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Does God Want Us to Disarm?

Part of Belief and Beyond Belief

Immerse yourself in this discussion on the realities of opposing conflict on religious grounds.

Many believers take a strong stance against violence, with many refusing to fight in particular conflicts on the grounds of pacifism. In distinct ways, they see violence and conflict as standing in contradiction to God’s message of love and peace.

We explore the religious communities who take a stand against violence, call for an end to war, and demonstrate against the use of nuclear weapons and against conflicts around the world.

But in a troubled world, how realistic is avoiding conflict? Is it principled to take stand, or merely burying your head in the sand?

A panel of community leaders, activists and experts debate whether God wants us to disarm. Featuring@

- Rabbi Shoshana Boyd Gelfand, former leader of Reform Judaism and a regular contributor on BBC Radio Two.

- Naftali Brawer, who was ordained as an Orthodox Rabbi at the age of 22 and has ministered to two London congregations over the course of 15 years. He holds a PhD in Hebrew and Jewish studies and is a published author, columnist and broadcaster. He has written and lectured widely on theology and Jewish mysticism.

- Jasvir Singh, who advises the Labour Party and is Chairman, Legal and Media Relations Director for City Sikhs, an organisation run by Sikh professionals to create positive change within society.

- Nidar Singh Nihang, who is the sole-surviving master in a lineage of Sikh swordsmen and ninth teacher (gurdev) of a classical school of learning established in 1661, called the Baba Darbara Singh Shastar Vidya Akhara, which is the last remnant of this ancient tradition.

- Mahinda Deegalle, Professor in the Study of Religions, Philosophies and Ethics, College of Liberal Arts, Bath Spa University, United Kingdom. He is the author of several books, most recently Justice and Statecraft: Buddhist Ideals Inspiring Contemporary World (Nagananda International Buddhist University, 2017). He has held twice the NEH Professor of the Humanities at Colgate University, New York, USA and the first Numata Professorship in Buddhist Studies at McGill University, Canada. He has publications in national and international peer-reviewed journals, felicitation volumes and encyclopedias. He has been a post-doctoral research fellow at Kyoto University, Aichi Gakuin University, International College for Advanced Buddhist Studies, Tokyo with funding from Bukkyo Dendo Kyokai and The Japan Society for the Promotion of Science. He regularly appears in BBC World Service, Buddhist TV and recently in BBC Big Questions. He has received a British Academy and Leverhulme Trust grant for research on Buddhist Engagements with Minorities in Sri Lanka. His recent published research has concentrated on the ethics of war and religious conversion in pluralist societies with a focus on Sri Lanka.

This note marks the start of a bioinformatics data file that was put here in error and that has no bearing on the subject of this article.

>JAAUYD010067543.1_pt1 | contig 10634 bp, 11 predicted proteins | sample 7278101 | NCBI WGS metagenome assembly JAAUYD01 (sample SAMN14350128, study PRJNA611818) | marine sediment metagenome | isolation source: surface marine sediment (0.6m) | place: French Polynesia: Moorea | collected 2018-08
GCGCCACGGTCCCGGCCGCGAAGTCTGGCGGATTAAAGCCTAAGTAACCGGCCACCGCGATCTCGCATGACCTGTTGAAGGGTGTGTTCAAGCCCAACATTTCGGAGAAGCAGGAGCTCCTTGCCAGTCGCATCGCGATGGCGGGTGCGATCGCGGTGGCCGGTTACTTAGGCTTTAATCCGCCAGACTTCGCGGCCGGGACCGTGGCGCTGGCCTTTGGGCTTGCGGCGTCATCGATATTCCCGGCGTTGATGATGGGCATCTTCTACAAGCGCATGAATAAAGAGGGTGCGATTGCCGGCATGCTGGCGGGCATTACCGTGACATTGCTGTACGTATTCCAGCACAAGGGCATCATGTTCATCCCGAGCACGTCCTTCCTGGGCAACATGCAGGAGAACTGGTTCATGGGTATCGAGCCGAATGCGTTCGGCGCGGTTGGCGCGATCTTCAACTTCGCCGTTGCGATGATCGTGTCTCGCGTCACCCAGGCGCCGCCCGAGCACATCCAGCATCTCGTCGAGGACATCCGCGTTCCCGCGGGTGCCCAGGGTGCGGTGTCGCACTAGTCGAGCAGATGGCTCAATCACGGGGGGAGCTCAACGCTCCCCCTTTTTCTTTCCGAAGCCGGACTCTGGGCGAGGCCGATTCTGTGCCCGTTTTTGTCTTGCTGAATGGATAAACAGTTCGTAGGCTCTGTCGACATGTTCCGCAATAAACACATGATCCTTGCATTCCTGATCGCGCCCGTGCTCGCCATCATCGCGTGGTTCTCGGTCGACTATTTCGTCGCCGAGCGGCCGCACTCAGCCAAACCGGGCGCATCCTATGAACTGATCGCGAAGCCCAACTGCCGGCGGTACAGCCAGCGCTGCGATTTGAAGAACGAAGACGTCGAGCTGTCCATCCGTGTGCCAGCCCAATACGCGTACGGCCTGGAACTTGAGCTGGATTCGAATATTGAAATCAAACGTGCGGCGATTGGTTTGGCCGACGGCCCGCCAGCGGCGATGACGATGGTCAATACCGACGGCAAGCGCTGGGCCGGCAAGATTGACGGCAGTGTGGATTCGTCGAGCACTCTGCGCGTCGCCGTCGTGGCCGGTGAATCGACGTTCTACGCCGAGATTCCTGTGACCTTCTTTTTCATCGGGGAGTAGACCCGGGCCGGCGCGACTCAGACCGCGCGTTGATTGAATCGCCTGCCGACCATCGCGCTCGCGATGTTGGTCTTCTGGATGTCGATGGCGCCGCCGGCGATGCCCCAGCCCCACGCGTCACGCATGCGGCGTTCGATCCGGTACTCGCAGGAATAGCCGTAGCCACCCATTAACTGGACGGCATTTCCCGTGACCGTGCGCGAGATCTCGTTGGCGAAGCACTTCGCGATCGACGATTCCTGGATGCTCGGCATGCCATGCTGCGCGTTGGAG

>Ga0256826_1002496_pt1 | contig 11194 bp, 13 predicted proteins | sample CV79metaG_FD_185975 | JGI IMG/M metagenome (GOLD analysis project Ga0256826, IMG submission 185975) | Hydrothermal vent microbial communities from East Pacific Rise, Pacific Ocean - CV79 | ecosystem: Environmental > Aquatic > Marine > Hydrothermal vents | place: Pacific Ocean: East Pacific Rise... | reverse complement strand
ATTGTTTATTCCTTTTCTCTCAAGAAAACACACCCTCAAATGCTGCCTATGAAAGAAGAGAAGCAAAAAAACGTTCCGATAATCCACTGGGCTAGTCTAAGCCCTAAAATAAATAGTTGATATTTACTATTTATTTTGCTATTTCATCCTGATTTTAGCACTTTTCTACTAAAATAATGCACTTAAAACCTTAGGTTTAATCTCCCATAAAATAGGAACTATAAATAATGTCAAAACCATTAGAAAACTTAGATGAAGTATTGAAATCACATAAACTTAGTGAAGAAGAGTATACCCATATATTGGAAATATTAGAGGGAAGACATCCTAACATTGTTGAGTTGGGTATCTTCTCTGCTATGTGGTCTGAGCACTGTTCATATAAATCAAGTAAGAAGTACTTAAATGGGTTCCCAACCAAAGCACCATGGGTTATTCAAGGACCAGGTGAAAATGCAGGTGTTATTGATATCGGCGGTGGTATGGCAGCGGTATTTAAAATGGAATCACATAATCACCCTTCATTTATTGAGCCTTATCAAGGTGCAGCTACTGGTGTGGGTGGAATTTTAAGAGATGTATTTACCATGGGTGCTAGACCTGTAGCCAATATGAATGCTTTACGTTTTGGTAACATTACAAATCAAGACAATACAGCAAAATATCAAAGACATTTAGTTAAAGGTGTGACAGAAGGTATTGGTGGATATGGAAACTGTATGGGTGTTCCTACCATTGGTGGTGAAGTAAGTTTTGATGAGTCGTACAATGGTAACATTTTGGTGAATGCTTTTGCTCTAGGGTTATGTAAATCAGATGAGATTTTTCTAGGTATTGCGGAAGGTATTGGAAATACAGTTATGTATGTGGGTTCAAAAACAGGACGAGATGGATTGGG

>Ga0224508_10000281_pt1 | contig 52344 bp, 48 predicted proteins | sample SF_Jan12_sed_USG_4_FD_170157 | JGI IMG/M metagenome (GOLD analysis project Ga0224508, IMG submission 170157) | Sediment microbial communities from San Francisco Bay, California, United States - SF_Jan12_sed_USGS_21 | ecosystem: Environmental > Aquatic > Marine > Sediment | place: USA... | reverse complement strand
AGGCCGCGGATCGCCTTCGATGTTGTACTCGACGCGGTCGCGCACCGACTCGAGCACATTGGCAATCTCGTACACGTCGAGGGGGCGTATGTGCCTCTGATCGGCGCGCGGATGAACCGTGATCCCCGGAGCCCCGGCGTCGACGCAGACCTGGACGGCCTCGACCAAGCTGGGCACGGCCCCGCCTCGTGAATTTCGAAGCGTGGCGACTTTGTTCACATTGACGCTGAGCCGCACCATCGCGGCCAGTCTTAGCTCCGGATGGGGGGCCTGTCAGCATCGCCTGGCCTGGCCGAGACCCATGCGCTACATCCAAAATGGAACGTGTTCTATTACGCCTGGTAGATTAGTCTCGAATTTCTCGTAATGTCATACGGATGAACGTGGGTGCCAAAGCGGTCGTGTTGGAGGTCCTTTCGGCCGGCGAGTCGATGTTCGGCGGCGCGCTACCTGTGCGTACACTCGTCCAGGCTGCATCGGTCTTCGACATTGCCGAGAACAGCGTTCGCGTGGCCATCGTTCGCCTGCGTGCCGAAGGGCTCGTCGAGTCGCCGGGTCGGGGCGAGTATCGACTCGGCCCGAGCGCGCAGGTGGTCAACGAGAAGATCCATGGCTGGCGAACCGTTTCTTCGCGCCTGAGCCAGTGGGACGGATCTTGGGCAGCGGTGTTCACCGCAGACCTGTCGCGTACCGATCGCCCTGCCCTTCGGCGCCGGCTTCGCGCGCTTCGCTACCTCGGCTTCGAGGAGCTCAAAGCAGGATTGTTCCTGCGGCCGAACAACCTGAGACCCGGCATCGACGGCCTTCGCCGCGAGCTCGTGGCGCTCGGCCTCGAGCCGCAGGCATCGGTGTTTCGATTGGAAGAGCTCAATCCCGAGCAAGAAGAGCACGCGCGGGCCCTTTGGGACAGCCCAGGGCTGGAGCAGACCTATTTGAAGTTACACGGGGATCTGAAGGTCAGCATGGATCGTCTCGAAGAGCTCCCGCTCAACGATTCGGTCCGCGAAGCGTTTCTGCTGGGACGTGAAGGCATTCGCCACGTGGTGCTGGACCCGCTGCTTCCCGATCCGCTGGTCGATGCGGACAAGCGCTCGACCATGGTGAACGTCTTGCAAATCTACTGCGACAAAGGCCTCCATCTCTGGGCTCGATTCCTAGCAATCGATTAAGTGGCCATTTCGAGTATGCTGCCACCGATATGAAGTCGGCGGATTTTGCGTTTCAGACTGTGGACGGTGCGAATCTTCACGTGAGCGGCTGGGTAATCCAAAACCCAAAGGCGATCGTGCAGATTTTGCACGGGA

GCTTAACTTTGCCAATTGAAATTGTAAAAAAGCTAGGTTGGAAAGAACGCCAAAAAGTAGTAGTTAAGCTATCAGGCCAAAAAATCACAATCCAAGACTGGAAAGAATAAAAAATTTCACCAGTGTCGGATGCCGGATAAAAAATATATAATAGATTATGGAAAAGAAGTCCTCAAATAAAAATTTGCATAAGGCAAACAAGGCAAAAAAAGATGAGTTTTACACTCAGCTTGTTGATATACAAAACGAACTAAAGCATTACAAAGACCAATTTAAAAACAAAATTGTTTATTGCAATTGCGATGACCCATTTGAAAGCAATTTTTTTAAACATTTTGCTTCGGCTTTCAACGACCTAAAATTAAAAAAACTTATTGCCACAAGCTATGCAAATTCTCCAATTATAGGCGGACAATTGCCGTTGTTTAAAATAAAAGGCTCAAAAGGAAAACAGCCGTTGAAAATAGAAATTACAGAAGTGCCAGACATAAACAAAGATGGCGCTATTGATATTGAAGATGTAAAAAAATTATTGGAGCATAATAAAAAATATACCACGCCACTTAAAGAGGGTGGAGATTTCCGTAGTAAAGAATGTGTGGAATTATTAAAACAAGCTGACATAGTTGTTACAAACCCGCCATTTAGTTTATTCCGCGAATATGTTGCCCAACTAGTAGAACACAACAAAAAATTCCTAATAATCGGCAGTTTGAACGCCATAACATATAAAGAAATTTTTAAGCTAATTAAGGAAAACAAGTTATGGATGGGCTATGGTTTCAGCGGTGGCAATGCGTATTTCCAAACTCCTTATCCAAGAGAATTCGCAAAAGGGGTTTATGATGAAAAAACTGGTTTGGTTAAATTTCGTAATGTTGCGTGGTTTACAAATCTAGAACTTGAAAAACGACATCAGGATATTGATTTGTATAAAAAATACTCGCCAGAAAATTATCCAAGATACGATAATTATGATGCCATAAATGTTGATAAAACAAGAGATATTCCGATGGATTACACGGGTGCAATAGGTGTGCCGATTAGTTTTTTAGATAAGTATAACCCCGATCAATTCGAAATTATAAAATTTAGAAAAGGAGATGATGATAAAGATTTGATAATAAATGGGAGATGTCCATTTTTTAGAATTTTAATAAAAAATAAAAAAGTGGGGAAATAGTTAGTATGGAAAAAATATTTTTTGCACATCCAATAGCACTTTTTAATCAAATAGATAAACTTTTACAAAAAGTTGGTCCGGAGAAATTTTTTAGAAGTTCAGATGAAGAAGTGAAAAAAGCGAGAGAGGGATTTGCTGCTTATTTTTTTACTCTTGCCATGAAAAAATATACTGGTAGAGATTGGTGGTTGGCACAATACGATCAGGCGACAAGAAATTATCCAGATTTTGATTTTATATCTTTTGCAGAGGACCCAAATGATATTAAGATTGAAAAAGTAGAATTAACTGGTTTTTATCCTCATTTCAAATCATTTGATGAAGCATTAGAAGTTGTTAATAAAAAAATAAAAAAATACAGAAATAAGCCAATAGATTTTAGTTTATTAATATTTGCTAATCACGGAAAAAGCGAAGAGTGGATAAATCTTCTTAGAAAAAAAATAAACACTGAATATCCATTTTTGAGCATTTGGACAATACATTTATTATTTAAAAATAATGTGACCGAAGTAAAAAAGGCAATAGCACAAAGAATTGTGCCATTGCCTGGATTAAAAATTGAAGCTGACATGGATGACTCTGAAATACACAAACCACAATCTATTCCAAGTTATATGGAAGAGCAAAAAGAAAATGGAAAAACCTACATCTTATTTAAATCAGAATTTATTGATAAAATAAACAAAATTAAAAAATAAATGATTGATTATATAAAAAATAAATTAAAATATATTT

Chaired by Naima Khan, an Imam and a trustee of the Inclusive Mosque Initiative (IMI), a feminist mosque open to people of all genders. As part of her work with IMI she leads prayers, gives sermons at Friday prayers and conducts Islamic wedding ceremonies.

Dates & times

This event has passed.

where

Royal Festival Hall
The Clore Ballroom, Level 2

Pricing

Included in Pass
£15, £25

need to know

Ticketing
This event is included in both the Sunday and Weekend Passes, and is part of With God On Our Side... Religion and War Weekend.